The program asks potential providers to demonstrate how they can handle both testing sites countywide and “strike team operations” that can be deployed to help populations that have the most need, based on updated data from the Butler County General Health District.
As of Monday there have been 16,923 total cases since the pandemic began in March. Health Commissioner Jennifer Bailer’s office tracks hotspots throughout the county. She is the point person for this testing/vaccination effort.
“We are excited the program will bring additional options and continue to increase testing access for Butler County residents,” Bailer said, adding there are already 30 testing locations countywide. “This program gives residents even more options for testing as cases continue to rise. In addition, public health will have the option of utilizing the successful bidder in vaccination efforts, should we need them.”
Former health commissioner Dr. Robert Lerer told the Journal-News after viewing the RFP that it “appears to” incorporate a plan that was already in place. While only one provider will win the contract, it does allow for sub-contractors to accomplish widespread immunizations if necessary.
“The plan appears to be based on best practices in public health as I know them from my 43 years as commissioner of health,” Lerer said. “As a citizen, I am reassured that there is planning going on at the political level jointly with the Butler County Health Department, state and federal agencies.”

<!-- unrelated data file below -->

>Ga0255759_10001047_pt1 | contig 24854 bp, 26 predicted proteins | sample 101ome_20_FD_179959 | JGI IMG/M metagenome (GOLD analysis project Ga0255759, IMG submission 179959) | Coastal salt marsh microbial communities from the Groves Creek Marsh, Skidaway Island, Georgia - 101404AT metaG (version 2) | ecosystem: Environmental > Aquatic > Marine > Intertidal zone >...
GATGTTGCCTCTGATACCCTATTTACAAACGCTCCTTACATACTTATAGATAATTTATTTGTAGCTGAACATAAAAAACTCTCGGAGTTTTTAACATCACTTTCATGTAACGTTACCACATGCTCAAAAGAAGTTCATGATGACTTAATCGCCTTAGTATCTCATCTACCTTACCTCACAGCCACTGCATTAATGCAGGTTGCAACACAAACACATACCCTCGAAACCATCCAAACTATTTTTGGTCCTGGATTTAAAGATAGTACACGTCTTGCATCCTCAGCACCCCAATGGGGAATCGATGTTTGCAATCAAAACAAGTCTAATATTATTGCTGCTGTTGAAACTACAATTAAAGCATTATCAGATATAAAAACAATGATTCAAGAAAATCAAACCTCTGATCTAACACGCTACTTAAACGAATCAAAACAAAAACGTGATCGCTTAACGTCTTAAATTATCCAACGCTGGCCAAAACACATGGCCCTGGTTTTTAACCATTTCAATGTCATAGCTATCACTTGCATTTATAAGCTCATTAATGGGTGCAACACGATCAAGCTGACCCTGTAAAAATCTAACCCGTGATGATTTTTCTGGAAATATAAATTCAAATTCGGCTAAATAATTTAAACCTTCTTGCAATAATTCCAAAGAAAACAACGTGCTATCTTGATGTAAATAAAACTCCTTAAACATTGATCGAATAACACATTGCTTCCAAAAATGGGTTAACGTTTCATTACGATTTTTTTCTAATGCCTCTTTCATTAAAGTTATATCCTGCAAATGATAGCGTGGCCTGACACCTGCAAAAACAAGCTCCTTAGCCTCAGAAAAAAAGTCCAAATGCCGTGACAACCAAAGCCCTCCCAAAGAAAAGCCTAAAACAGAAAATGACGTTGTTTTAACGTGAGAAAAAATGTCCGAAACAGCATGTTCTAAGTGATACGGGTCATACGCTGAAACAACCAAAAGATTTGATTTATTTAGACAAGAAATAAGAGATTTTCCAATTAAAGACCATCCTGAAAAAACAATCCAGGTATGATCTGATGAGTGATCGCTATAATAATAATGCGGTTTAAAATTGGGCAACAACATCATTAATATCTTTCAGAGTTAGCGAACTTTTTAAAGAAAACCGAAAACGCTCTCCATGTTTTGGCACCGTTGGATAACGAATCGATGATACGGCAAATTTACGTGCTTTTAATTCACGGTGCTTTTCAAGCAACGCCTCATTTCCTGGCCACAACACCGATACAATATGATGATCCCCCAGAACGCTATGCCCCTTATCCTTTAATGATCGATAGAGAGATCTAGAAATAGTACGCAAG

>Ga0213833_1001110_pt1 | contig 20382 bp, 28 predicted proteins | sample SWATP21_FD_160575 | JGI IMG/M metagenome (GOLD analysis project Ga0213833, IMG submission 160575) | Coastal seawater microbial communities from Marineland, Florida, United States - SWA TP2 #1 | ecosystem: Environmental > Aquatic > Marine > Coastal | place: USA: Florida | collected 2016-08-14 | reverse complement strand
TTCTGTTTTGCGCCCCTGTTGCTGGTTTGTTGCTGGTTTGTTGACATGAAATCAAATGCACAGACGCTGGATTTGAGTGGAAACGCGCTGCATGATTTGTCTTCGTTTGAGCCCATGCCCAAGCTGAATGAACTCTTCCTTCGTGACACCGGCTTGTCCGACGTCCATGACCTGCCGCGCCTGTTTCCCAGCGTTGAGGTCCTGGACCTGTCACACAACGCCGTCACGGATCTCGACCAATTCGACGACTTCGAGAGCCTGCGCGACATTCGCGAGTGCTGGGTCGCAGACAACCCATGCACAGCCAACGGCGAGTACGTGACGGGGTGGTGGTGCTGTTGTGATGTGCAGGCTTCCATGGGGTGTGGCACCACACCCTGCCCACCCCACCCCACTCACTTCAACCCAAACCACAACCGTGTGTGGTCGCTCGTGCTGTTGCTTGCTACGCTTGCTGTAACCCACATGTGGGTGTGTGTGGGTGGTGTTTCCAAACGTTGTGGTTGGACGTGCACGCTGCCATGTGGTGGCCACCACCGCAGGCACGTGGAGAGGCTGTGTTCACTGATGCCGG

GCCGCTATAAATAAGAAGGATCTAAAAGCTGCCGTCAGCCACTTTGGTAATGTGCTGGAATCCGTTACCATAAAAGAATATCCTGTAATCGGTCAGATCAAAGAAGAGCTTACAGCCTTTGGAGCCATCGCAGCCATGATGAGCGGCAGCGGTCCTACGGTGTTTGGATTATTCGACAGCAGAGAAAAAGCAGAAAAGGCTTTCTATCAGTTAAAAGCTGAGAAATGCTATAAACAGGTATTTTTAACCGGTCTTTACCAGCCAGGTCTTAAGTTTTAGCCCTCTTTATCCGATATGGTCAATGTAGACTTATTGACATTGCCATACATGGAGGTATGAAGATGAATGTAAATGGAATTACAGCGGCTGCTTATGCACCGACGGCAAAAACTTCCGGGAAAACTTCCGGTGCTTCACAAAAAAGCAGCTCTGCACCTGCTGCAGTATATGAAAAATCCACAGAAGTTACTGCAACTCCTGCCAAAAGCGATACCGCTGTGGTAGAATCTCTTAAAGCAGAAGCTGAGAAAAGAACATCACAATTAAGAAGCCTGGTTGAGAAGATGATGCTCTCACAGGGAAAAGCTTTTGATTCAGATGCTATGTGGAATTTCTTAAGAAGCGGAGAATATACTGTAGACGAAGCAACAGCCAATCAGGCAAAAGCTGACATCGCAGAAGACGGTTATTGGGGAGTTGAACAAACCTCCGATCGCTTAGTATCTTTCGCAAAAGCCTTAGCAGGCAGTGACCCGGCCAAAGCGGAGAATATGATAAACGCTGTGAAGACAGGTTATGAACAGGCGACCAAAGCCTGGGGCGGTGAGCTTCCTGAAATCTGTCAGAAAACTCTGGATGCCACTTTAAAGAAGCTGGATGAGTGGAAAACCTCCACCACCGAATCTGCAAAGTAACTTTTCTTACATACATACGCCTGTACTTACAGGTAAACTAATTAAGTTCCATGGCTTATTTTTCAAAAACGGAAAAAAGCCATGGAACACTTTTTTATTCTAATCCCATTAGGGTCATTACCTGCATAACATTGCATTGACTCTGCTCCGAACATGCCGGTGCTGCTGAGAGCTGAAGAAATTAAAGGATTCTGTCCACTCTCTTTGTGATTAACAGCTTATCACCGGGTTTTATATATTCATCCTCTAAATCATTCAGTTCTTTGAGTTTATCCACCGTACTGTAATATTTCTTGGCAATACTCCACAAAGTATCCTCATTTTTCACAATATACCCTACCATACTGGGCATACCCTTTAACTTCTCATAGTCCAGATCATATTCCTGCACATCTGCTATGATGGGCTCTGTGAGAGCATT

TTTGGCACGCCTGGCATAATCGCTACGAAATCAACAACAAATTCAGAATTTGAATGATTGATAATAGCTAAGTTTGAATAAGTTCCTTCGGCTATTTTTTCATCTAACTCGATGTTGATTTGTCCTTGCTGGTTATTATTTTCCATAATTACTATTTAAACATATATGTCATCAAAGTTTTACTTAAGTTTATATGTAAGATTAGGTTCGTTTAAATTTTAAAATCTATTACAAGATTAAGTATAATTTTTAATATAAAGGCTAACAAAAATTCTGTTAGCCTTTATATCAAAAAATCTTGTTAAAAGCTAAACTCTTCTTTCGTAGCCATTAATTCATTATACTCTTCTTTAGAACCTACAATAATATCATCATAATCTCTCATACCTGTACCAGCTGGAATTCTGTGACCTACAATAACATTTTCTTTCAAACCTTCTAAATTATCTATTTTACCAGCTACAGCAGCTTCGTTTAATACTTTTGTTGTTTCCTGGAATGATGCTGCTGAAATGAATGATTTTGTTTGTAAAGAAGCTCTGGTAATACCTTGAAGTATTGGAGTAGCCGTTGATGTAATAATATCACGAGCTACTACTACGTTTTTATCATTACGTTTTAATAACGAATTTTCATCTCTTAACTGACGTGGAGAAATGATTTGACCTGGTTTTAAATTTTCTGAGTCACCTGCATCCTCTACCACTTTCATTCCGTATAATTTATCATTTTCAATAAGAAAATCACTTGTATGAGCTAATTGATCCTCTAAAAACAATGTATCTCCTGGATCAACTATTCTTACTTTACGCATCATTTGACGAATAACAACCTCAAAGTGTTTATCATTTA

According to the County Commissioners Association of Ohio, the state issued a draft of its vaccination plan in October, which Gov. Mike DeWine is expected to discuss Thursday. Under the plan high-risk healthcare workers and first responders will receive FDA-approved vaccines first, followed by the elderly living in nursing homes or those with underlying conditions. The shots will be dispensed in further phases after that, according to risk levels.
Jon Honeck, CCAO senior policy analyst, said other counties have used CARES Act money to further the testing and vaccine effort. Hamilton County budgeted $19 million for testing in July, and Muskingum County is giving Genesis Hospital $300,000 to cover the costs associated with testing and the vaccine, as well as the necessary means to store the vaccine. Honeck said there could be other efforts statewide but they haven’t surveyed their members on this topic specifically.
Lerer recommended the county’s plan needs to evolve as the pandemic has.
“Transparency, accountability, monitoring, and continuous search for improvement of processes, with fine tuning as we move forward will be essential,” he said.
The Journal-News has covered every step in the process of the Butler County commissioners spending and distributing CARES Act funding. We’ll continue to watch how those dollars are spent and what the local communities are doing for residents.